COMMISSIONING: A London clinical commissioning group will start to fund a specialist community perinatal mental health service after mothers described how they only received help ‘at the point of desperation’.
Bromley CCG does not currently commission specialist community perinatal mental health services as recommended in National Institute for Health and Care Excellence guidance. It was rated “red” in a survey by the Royal College of Psychiatrists’ Centre for Quality Improvement last year.
The CCG will invest £270,000 a year in the specialist service.
It will focus on prediction, detection and treatment of mental ill health in women during pregnancy and the postnatal period, and the care of women with existing mental health problems who are planning a pregnancy, the business case says.
The CCG asked for testimonials from women who had experienced mental ill health during pregnancy.
One woman described how she had suicidal thoughts after losing one of her twins in pregnancy and after giving birth to other baby, she attempted suicide.
Her testimonial said: “It really feels as though I had to almost lose my life before any real joined up approach was agreed.”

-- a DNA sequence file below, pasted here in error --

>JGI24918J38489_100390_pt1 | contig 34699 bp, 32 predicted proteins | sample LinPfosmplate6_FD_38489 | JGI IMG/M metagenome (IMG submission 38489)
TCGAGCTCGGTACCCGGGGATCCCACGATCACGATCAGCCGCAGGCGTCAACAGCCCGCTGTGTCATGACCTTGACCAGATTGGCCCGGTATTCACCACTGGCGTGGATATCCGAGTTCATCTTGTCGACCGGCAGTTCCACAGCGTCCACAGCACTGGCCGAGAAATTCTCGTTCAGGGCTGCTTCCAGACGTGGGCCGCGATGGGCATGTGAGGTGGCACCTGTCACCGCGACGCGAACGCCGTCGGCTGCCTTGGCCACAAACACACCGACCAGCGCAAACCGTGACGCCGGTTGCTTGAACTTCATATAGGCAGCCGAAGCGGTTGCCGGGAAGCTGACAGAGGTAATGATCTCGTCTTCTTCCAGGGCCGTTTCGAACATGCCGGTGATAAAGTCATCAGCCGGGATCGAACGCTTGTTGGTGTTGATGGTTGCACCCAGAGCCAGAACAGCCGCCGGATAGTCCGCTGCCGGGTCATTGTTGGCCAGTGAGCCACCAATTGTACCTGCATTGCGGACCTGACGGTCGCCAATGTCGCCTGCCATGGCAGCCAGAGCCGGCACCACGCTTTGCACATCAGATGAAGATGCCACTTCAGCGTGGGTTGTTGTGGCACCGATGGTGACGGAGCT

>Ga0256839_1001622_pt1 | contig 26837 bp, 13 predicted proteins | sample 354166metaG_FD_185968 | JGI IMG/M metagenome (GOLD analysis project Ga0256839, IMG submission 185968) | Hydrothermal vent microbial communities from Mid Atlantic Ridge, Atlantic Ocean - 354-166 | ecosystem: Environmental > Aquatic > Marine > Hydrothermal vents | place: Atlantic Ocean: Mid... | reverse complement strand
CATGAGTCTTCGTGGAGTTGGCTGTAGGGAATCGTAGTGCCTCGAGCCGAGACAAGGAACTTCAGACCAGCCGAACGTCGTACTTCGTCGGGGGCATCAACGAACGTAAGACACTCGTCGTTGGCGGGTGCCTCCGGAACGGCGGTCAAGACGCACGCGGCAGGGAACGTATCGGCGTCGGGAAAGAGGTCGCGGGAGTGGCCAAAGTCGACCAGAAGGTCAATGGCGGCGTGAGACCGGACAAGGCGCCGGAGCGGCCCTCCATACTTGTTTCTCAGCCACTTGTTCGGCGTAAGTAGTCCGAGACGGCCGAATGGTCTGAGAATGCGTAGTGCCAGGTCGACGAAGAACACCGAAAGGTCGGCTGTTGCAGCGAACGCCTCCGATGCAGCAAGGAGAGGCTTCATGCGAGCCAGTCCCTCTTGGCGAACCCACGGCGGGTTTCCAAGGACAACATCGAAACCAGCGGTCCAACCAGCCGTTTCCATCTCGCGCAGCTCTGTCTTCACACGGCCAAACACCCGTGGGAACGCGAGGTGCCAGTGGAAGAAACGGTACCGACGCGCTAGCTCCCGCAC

Another mother, who suffered postnatal depression during her first pregnancy and sought help early on in her second pregnancy, said: “Despite being proactive in asking at the earliest possible opportunity, I did not get the support that I needed.”
She added that this was not due “to people not caring”. She said: “This is just a lack of resources, lack of specialist knowledge and lack of specialist support.”
The woman said that any decision to have another child would be “certainly influenced by the impact that it might have on my mental health care and the lack of support that is out there currently”.
CCG clinical lead for maternity Sally Carson said there is currently “no tool or guidance by which GPs, women, their partners and family are able to easily access professional mental health advice with a comprehensive plan of care for the perinatal period and signposting of where, when and from whom to seek help, if needed”.
She added: “This can lead to frustrating and potentially dangerous delays in seeking and obtaining help at any stage in the pregnancy and postnatal period.”
The CCG’s business case says the current perinatal mental health support is “fragmented and extremely limited” and is “reliant on non-specialist mainstream services”.
It adds that the lack of an integrated care pathway can “lead to the need for a crisis response, rather than a timely early intervention”.
A provider has not yet been chosen. The CCG anticipates the service will start in this financial year.